By Julian Sanchez
A few developments from a business meeting of the Senate Judiciary Committee held this morning.
As I noted last month the new House Intelligence Chair, Rep. Mike Rogers (R-Mich.) has already introduced another one-year straight renewal without modification. Since then, Sen. Pat Leahy (D-Vt.) has introduced a bill that would renew the expiring Patriot Act surveillance provisions through 2013, but with some very basic additional safeguards and oversight requirements—many of which the Justice Department has already agreed to implement voluntarily—including most crucially added constraints and a new sunset for expanded National Security Letter powers, which have already been held at least partly unconstitutional in their current form by federal courts, and which the government's own watchdogs have already found to be subject to widespread abuse.
Enter Sen. Dianne Feinstein (D-Calif.), chair of the Senate Intelligence Committee, who played a key role in killing the same mild reforms last year. She's already introduced legislation of her own, which would provide for an extension through the end of 2013, without any modifications, of not only the provisions set to expire this year, but also the highly troubling FISA Amendments Act, which in effect legalized the Bush administration's illicit programmatic wiretapping with an added sliver of judicial oversight. Even this was not quite enough for Sen. Chuck Grassley (R-Iowa), who announced he would introduce a bill making the expiring provisions permanent—effectively removing an important impetus to continuing oversight.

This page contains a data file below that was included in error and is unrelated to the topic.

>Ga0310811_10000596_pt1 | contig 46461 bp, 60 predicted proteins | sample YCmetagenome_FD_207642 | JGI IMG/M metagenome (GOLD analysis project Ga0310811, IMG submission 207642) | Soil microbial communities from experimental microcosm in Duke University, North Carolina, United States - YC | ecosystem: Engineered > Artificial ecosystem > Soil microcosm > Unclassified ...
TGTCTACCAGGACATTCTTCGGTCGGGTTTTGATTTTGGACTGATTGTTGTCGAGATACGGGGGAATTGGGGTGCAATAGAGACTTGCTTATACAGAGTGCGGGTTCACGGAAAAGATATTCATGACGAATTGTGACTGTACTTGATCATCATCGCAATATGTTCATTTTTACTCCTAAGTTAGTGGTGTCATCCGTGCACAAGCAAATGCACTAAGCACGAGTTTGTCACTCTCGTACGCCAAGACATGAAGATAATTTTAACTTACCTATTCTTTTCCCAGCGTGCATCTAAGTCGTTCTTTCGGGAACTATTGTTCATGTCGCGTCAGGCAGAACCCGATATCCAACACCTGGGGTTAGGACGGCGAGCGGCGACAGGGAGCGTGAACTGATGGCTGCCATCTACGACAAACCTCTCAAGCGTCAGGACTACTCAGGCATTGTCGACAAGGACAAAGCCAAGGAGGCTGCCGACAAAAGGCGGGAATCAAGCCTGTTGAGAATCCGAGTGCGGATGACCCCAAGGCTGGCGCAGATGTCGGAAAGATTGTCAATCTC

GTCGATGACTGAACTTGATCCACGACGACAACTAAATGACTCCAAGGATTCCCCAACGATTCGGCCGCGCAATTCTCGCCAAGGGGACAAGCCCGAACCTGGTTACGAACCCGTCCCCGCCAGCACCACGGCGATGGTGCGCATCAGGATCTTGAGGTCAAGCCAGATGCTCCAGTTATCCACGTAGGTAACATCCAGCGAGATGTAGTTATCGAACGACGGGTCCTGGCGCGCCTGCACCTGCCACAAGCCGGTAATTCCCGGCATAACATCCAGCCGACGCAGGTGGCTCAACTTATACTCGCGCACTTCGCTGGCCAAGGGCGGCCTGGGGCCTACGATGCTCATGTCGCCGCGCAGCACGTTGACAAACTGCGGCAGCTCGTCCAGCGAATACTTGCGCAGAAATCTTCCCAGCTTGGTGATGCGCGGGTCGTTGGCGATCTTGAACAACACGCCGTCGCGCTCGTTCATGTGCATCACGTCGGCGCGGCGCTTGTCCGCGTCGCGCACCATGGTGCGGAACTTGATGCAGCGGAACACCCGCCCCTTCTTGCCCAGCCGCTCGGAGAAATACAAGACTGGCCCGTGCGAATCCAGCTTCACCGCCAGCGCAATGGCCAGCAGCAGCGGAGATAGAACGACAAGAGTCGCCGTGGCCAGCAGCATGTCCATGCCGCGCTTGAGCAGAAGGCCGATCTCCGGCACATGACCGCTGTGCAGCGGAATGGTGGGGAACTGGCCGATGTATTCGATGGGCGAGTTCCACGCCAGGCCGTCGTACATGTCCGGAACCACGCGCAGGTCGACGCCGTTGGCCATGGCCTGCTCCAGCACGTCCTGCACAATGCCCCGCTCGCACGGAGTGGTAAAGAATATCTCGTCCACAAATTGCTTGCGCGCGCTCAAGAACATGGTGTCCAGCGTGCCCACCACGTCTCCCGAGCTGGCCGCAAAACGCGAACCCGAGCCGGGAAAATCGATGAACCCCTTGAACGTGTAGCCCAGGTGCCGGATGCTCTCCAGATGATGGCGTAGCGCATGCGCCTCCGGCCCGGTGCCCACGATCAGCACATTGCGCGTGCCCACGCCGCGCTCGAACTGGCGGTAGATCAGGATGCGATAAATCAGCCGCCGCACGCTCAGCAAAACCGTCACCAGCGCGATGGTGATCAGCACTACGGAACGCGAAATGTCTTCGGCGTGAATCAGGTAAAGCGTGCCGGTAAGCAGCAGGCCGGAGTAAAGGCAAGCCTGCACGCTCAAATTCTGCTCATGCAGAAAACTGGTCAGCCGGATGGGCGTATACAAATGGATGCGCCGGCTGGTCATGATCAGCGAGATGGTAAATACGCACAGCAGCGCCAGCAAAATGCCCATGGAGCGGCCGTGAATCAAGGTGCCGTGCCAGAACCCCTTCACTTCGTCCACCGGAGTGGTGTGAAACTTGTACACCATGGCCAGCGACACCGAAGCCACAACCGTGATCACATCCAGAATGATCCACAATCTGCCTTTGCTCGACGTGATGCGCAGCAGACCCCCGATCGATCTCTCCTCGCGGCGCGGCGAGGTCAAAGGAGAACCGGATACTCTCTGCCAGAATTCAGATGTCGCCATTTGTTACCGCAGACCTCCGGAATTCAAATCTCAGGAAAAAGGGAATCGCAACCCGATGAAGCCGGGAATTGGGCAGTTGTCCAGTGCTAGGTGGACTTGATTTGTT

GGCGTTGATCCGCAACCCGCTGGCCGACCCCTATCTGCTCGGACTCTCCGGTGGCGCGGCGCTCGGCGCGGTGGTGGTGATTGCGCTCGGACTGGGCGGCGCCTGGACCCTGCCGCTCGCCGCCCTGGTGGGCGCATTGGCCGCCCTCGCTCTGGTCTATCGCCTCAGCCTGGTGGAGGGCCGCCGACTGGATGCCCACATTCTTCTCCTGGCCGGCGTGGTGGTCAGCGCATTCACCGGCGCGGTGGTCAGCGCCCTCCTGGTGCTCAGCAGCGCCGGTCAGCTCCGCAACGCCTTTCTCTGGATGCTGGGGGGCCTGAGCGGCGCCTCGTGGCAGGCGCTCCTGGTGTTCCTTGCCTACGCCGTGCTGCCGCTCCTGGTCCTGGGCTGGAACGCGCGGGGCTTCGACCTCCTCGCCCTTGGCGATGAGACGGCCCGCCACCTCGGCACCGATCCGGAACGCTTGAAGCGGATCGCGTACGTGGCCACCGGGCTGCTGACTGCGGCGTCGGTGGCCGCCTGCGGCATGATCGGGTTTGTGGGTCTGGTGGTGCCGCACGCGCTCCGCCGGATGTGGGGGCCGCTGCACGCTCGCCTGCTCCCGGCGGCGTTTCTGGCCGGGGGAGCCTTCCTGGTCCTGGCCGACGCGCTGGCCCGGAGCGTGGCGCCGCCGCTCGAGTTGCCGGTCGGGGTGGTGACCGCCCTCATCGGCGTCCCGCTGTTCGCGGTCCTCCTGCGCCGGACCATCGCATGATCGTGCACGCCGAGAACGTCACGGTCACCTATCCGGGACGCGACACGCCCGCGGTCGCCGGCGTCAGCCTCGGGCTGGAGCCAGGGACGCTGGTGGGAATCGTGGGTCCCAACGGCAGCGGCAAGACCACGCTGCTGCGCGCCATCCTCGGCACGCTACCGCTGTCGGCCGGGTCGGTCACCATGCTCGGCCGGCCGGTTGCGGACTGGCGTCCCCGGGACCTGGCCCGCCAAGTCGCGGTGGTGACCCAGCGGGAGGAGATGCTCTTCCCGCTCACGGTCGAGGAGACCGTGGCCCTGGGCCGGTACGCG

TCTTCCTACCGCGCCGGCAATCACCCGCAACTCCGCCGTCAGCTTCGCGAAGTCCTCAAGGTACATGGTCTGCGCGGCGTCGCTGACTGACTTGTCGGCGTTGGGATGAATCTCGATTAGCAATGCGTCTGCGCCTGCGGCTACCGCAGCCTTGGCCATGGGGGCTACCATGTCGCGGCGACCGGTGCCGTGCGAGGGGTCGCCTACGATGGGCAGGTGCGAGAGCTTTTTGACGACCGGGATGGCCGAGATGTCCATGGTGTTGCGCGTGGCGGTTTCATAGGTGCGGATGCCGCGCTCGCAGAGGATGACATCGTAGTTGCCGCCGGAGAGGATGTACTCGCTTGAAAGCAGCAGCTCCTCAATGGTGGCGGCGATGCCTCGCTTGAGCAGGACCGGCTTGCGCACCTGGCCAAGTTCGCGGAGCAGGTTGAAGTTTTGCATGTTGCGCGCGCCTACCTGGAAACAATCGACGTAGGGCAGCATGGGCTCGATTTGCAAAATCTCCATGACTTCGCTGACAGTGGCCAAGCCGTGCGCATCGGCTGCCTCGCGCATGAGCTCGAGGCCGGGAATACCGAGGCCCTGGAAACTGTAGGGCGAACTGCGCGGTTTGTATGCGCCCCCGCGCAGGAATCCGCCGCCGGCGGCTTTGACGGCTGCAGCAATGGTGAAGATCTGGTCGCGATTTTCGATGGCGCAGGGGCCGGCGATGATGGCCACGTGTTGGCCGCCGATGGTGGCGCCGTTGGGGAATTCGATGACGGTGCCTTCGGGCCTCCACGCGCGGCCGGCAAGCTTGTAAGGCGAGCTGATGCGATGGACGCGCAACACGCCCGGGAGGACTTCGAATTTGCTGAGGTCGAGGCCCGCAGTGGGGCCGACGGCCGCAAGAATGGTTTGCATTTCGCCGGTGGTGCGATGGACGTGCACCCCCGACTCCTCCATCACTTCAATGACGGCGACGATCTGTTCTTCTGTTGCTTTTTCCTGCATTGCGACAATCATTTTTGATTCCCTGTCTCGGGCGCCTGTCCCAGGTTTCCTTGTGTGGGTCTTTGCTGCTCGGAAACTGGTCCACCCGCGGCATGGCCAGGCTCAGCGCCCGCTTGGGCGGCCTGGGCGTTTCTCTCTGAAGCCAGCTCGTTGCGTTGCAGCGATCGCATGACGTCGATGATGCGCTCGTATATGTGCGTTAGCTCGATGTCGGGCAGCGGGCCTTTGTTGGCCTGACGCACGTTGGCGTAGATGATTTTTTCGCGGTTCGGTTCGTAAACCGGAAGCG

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Feinstein, interestingly, purported to be theoretically supportive of Leahy's reformist impulses, but argued that the "time crunch" created by the end-of-February sunset deadline makes this the wrong time to consider reforms. (In order to hurry things up, a Hill contact tells me, Feinstein's bill will be fast-tracked to the floor under Senate Rule 14, circumventing the committee process.) This really makes very little sense. Leahy's bill is essentially the same proposal reported out favorably by a bipartisan Judiciary Committee majority; the point of doing a one-year reauthorization in 2010 was supposedly to allow Congress to consider reform alternatives in the interim. Moreover, the Justice Department has already effectively agreed to accept the reforms that bill contains. If there's nevertheless a need for further deliberation, Congress can do exactly what it did last time around and extend the sunset by a few weeks or months to allow for additional debate.
The time constraints here are wholly of Congress' own making. And while the Leahy bill doesn't go far enough by any means, there is just no good excuse to delay at least the beginning of needed reforms any further.